COS 64-8
Multivariate drivers of primary consumer diversity regulation in a changing world

Wednesday, August 13, 2014: 10:30 AM
Regency Blrm F, Hyatt Regency Hotel
Eric Harvey, Department of Evolutionary Biology and Environmental Studies, University of Zürich, Zürich, Switzerland
Andrew S. MacDougall, Integrative Biology, University of Guelph, Guelph, ON, Canada

Primary consumers (herbivores) continue to undergo substantial changes associated with global environment change (GEC), potentially affecting diversity, structure, and function of biological systems given their importance for these processes. This is especially true for insects – invertebrate primary consumers have substantial ecological and evolutionary impacts on plants, including diversity and biomass – these impacts stand to be transformed depending on how human disturbances on contemporary landscapes affect insect consumers. As with all primary consumer groups, theoretical models on the regulation of insect herbivores emphasize interactions between resource-based bottom-up processes and predatory top-down influences. These processes are likely to be affected by GEC thru eutrophication and habitat fragmentation causing the loss of apex insect predators, or changes in plant diversity. How these changes affect primary consumers, however, is unclear because of potentially co-occurring or confounded effects. Here, we examine these issues with a large-scale field experiment, testing co-occurring impacts of environmental changes on primary consumer communities using structual equation modeling. We work in grasslands, focusing on insect primary consumers on plants. We quantify responses to several treatments – eutrophication, habitat loss, and grassland perturbation – at three levels: plants (food source for primary consumers), primary consumers, and predators of primary consumers.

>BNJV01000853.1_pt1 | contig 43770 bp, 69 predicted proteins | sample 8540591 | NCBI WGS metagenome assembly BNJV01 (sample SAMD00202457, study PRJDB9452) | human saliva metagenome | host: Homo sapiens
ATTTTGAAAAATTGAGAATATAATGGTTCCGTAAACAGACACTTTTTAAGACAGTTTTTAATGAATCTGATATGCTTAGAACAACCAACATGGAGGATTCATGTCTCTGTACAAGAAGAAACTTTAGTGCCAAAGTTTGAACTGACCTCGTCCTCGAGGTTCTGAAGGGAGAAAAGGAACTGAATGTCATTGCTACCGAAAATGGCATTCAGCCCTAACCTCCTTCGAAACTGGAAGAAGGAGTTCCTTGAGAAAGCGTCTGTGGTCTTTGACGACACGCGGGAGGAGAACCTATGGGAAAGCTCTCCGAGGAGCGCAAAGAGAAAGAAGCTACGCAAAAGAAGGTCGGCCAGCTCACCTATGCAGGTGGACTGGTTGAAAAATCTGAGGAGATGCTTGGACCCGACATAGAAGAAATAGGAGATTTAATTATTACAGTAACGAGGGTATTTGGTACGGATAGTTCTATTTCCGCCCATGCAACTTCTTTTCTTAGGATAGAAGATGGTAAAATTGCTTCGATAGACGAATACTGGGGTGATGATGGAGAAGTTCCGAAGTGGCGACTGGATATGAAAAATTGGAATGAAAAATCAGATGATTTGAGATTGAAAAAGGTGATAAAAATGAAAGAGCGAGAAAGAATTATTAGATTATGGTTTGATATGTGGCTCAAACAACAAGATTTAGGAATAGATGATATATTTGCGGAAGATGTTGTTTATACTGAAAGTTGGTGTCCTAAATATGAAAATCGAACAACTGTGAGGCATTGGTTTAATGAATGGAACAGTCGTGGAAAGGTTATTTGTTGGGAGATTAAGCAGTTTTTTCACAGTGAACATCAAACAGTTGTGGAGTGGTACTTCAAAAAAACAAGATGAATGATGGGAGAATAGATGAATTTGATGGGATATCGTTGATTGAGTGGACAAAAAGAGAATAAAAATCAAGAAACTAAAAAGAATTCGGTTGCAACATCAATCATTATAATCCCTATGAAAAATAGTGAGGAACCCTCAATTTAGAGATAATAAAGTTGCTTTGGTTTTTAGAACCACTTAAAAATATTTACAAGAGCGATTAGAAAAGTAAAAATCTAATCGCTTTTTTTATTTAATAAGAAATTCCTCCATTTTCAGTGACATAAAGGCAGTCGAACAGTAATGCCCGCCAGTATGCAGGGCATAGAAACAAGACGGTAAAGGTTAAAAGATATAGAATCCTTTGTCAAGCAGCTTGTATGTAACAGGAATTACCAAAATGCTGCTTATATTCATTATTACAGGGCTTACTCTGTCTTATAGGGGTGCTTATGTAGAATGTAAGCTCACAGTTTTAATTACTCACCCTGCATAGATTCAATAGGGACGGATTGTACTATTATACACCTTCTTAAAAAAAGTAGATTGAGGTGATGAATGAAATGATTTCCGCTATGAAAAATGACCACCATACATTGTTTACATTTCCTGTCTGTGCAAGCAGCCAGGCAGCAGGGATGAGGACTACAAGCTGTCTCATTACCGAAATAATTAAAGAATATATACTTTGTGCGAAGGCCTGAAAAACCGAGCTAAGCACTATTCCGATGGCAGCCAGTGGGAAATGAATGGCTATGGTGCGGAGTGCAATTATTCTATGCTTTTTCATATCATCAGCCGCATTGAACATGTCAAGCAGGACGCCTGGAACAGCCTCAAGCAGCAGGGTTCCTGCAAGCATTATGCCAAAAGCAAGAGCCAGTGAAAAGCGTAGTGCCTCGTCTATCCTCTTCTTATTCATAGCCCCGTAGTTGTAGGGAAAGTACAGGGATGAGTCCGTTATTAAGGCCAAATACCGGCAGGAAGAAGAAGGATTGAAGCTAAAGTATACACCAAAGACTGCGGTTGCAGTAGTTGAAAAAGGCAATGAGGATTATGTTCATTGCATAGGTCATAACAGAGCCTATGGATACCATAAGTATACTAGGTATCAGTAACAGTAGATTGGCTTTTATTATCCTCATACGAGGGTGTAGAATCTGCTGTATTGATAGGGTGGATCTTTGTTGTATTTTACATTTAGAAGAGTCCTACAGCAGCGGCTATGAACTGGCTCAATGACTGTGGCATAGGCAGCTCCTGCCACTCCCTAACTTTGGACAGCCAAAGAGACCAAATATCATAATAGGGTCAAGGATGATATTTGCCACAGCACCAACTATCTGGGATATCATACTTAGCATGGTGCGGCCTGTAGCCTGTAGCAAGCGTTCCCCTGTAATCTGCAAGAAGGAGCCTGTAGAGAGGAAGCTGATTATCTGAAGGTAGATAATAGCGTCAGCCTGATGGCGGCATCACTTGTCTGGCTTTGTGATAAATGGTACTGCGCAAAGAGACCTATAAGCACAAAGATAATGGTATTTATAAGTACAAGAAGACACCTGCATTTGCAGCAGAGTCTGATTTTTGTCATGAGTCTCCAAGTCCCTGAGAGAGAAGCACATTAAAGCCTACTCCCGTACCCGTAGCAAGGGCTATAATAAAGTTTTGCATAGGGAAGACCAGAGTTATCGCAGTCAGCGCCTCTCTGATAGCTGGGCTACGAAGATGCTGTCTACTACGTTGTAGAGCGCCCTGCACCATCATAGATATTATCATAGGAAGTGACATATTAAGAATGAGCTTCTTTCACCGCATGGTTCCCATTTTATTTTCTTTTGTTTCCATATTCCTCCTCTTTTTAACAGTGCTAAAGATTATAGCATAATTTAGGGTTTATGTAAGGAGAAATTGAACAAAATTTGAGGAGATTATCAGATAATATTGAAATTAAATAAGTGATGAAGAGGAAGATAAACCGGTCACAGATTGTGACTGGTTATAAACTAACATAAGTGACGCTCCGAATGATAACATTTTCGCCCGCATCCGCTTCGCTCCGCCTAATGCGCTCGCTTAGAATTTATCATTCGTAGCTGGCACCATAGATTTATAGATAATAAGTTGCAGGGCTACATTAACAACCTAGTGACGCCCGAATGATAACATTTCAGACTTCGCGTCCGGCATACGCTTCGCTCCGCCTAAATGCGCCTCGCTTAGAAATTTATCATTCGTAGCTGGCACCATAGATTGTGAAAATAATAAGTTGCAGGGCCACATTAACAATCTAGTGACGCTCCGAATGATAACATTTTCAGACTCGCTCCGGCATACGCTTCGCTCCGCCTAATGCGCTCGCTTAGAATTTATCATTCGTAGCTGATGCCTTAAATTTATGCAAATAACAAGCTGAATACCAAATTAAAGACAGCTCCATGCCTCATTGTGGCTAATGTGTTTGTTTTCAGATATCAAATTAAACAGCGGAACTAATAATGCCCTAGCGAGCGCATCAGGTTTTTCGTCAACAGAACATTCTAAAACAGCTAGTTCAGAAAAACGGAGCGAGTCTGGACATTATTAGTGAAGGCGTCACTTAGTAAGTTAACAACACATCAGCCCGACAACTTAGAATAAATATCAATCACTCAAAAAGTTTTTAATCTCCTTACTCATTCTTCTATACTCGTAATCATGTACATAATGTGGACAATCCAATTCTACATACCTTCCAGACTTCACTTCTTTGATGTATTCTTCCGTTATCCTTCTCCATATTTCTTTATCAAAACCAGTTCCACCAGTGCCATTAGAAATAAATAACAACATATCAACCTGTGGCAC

We found an interactive response to the multiple stressors with changes in primary consumer diversity mainly driven by plant response. We also found that the interactive effect of stressors can change across habitat sizes with bigger patches protecting communities against producer spatial homogenization thus supporting more consumers. Our results suggest an important context-dependence nature of the effect of environmental stressors and that, within grassland ecosystems, understanding the resource-based mechanisms by which global change affects producer communities at local and regional scales might be the key to predict future changes across the whole ecosystem.